"It came out of the question that we asked, 'Who are the people with the greatest needs who are closest to the church's front door?'" he said. "It became clear to us that people that worked in the restaurant and hospitality industry just had a lot of needs and they needed a lot of care."
The church will be the first office site for CDAIDE, which has previously not had an official brick-and-mortar space.
"That's just another way we've been able to come alongside," he said. "We're just profoundly grateful that we were given a vision for how we could help and it turned out to be what was needed and it resonated with people.
"When love just gets right to where it's needed without a lot of mucky muck, that's always a good thing and people appreciate it," he said.
Being a good neighbor is a First Pres priority. When the North Idaho College Children's Center was smashed by trees in the January windstorm, "they had a place to turn," Sumey said. "If a little new church like Doxa, a church that meets here now, if they needed a place to get launched, they could turn to us."
"It's just something that would have a heart, not just be a location, not just be a denomination, and not be a bunch of statements or pronouncements, but people actively showing, demonstrating the love of God," he said.
Actively participating in the community has brought joy to Sumey through the years. He smiled as he talked about when someone was shocked seeing him at the church after seeing him downtown.
"All they knew me as was somebody that volunteered for Oktoberfest every year. My wife and I would always work at the ticket table," Sumey said. "He saw us just hanging out downtown and I thought, 'That is the coolest.' That's what I want, to be somebody who's not behind walls."
Sumey's friends and parishioners will miss many things about him. Sam and Jeannie Logozzo remember the first Christmas Eve service they attended.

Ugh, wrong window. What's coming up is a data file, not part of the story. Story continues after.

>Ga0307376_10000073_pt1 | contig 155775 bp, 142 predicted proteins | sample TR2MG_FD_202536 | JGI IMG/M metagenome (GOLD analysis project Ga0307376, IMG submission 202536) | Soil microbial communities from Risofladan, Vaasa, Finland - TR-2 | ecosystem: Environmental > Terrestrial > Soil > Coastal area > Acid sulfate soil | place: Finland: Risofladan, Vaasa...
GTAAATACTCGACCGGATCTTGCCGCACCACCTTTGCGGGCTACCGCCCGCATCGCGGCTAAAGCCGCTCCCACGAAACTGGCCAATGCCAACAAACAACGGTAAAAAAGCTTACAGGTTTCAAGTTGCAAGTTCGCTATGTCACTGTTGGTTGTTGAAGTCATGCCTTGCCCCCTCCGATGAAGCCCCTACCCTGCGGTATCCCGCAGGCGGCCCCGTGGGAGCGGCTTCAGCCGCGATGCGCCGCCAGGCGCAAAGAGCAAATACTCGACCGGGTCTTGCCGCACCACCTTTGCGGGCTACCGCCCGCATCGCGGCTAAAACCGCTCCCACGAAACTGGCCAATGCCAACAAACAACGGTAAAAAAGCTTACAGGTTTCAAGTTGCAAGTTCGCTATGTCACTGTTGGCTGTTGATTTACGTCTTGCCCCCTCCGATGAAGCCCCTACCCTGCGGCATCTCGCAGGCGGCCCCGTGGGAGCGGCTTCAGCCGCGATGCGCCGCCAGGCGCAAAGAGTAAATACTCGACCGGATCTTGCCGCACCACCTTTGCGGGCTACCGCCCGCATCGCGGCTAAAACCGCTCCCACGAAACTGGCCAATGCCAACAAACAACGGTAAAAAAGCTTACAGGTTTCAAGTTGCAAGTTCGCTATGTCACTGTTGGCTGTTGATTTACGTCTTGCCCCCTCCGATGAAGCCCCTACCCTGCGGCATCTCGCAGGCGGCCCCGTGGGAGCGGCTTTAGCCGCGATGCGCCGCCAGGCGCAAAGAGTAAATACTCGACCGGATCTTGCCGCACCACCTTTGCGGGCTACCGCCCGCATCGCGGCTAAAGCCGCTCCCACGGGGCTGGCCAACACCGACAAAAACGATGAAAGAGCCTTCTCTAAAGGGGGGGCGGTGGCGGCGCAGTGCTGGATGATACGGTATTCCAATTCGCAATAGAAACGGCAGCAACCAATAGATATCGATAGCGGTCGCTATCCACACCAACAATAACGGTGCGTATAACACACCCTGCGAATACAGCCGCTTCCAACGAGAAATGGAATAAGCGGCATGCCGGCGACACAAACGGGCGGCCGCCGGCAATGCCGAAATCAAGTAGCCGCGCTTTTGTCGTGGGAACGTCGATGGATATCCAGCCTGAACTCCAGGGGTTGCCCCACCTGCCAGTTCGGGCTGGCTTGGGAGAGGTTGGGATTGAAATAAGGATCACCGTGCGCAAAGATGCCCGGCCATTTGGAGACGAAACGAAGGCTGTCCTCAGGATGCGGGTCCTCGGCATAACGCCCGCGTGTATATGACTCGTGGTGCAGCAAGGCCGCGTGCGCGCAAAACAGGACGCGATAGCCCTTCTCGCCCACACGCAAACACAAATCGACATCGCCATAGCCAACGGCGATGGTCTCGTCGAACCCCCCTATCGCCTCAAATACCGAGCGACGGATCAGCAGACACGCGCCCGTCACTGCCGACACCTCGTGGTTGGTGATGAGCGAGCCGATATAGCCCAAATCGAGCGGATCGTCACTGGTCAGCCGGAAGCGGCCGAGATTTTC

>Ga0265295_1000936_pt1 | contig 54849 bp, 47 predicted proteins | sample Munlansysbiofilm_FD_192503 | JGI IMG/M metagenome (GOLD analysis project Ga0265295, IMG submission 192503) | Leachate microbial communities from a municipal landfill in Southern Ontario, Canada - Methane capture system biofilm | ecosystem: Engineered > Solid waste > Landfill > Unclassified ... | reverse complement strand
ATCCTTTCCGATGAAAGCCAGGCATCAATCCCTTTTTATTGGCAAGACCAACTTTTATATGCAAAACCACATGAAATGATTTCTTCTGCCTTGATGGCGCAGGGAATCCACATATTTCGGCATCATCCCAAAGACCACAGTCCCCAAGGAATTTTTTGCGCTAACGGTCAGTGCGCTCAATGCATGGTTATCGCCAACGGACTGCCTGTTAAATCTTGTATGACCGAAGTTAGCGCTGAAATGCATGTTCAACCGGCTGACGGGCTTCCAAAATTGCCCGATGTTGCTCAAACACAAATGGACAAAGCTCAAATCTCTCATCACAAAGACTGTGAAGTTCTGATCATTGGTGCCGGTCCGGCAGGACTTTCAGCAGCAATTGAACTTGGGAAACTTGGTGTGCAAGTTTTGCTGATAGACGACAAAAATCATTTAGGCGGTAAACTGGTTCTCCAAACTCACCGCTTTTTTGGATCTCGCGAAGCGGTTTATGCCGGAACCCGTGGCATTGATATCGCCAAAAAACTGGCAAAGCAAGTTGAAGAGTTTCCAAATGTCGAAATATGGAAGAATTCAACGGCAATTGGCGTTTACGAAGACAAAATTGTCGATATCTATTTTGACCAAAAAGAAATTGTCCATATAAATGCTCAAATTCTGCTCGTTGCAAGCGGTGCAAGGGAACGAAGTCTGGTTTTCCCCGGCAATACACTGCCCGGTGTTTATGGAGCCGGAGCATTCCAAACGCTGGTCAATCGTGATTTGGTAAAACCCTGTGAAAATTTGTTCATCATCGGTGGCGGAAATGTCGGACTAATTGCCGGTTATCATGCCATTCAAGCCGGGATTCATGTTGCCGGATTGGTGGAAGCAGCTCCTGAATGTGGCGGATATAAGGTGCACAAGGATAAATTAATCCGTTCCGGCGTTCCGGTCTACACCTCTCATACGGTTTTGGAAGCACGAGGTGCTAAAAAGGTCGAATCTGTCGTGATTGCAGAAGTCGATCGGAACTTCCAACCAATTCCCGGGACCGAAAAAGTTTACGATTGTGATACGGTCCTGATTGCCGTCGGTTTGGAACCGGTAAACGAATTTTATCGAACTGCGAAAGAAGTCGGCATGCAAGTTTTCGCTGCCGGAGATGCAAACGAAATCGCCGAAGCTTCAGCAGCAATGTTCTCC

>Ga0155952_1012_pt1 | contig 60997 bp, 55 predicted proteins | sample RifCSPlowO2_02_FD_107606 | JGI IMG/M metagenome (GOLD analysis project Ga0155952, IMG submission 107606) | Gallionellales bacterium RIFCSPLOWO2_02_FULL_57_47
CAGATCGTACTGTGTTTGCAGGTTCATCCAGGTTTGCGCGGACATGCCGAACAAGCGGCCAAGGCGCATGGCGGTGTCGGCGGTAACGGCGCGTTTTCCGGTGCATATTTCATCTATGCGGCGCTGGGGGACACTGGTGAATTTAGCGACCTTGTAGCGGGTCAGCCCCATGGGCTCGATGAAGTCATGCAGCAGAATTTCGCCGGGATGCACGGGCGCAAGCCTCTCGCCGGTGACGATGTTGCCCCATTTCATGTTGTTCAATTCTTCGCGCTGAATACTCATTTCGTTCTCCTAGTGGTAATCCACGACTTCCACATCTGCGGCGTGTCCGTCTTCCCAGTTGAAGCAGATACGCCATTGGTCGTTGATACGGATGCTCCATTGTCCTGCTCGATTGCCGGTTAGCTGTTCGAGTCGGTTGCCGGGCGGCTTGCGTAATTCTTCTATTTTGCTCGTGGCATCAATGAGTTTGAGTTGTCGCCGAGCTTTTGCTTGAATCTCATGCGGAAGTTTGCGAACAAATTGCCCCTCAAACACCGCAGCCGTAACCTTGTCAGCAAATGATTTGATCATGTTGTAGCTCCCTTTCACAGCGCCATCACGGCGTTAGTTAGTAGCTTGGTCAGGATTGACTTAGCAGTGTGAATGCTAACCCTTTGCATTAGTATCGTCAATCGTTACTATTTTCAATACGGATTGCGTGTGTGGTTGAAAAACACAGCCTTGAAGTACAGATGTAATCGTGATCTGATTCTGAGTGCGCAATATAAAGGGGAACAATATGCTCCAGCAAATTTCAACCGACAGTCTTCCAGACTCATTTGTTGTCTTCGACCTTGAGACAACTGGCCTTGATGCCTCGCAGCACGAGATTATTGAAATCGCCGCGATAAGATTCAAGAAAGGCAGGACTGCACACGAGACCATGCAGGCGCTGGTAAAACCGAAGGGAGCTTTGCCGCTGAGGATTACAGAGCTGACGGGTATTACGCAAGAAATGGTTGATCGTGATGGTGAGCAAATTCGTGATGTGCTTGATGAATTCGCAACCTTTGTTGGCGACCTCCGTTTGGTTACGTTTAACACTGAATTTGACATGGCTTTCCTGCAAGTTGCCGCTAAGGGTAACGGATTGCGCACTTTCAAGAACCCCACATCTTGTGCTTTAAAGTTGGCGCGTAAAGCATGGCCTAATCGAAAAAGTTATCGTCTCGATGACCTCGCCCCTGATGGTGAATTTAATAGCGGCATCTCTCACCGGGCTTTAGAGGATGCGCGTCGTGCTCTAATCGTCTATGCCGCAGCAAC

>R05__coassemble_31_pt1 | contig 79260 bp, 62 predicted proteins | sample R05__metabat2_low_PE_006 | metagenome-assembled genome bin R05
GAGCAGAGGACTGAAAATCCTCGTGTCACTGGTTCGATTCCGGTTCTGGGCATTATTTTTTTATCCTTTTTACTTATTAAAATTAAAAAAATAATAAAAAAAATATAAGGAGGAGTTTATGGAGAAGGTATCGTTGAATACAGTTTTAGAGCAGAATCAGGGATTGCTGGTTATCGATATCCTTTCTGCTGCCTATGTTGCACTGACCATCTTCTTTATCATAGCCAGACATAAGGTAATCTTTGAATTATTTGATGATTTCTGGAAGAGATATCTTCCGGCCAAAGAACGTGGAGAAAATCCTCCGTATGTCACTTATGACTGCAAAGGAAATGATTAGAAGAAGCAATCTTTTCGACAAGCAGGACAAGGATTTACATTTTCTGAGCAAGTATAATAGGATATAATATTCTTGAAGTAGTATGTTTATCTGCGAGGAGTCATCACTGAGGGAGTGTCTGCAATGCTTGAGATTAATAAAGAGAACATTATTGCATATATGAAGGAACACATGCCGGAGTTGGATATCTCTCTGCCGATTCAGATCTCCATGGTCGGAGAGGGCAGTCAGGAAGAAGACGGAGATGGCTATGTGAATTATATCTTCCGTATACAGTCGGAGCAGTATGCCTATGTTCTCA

"We were blown away and began attending regularly after that," they wrote in a farewell note. "You were the magnet — we were the steel!"
Addressed to Craig and wife Lynn, Jerri and Jeri Lee thanked them "for raising First Pres from the dead."
"We love and admire you and mourn your loss to us but wish you fun and adventure in your new life," the Lees wrote. "May it bring you all you hope for."
As a last thought, Sumey shared that North Idaho is a lovely place to live, but he "can't help but think its inherent beauty is being threatened right now."
"I think God wants us to work hard to have covenant with each other, and that's not just church, that's a command that I think we're given as humans," he said. "We are called to want more than just what's best for ourselves."
He said the rhetoric he hears in this community is that people think what is best for them is only best for them and those who think the same way, and they're willing to exclude others if they get in the way.
"There's much greater joy at the end of the day in caring for each other than in only caring for yourself," Sumey said. "There is greater blessing, the community is thriving and great things can get done, which benefit everyone and doesn't leave anybody out."
He said he encourages fellow Coeur d'Alene residents and all Christians to "re-examine that covenant that we have, just by virtue of being human."
"If we don't re-examine it and claim it for each other, for the whole, this community will fragment," he said. "We'll be surrounded by God's natural beauty, but the human part will be corrupted and ugly. That won't honor God's creation that's around us."
Online and in-person worship will be at 9 a.m. Sunday.